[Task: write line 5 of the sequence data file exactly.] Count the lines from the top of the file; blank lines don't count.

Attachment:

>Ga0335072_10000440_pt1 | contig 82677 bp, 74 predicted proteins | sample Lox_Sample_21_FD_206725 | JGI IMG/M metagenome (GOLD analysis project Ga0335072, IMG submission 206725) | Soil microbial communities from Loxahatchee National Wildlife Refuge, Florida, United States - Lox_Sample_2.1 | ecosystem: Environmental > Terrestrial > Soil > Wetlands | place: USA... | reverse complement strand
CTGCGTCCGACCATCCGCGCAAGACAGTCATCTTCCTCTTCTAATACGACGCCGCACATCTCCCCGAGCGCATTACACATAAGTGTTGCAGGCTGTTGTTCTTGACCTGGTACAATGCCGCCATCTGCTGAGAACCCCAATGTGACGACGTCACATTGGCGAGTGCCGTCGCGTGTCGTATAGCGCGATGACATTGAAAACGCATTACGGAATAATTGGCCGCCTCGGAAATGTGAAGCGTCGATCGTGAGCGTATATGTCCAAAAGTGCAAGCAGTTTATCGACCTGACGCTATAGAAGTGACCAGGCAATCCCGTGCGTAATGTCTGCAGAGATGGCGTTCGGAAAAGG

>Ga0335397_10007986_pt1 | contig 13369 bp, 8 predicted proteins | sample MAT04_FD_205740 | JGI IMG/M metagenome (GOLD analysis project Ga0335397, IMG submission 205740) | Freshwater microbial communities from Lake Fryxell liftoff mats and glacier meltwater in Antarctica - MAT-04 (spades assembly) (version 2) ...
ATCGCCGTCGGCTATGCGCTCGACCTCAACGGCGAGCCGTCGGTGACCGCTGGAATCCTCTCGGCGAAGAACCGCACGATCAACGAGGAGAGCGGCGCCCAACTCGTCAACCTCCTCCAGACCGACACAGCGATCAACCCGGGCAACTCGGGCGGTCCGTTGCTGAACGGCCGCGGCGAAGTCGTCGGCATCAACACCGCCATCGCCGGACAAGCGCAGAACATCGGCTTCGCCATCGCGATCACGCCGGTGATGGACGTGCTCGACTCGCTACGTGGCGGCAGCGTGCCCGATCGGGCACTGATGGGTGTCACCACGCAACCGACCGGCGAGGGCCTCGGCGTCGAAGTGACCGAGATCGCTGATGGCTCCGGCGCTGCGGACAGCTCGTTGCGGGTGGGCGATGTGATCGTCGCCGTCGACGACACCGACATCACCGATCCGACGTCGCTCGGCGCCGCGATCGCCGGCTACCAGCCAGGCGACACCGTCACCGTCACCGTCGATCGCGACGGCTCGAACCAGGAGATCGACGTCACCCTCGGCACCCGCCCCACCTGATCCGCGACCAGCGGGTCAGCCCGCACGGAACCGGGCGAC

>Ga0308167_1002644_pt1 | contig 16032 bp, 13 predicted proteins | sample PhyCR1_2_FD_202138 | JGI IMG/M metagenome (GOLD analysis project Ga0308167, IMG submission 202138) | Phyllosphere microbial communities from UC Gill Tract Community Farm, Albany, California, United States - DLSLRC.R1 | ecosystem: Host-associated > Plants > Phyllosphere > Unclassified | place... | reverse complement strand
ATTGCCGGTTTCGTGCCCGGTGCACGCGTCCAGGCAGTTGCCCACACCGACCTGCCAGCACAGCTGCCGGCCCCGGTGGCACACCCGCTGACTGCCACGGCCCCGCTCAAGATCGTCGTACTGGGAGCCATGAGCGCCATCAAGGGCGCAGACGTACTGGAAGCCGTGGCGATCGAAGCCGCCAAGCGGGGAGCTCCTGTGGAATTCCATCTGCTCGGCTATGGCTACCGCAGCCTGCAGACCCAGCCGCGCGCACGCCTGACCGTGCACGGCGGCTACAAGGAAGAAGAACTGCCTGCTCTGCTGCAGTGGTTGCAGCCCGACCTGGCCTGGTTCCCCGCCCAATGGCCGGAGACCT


>Ga0308167_1002644_pt1 | contig 16032 bp, 13 predicted proteins | sample PhyCR1_2_FD_202138 | JGI IMG/M metagenome (GOLD analysis project Ga0308167, IMG submission 202138) | Phyllosphere microbial communities from UC Gill Tract Community Farm, Albany, California, United States - DLSLRC.R1 | ecosystem: Host-associated > Plants > Phyllosphere > Unclassified | place... | reverse complement strand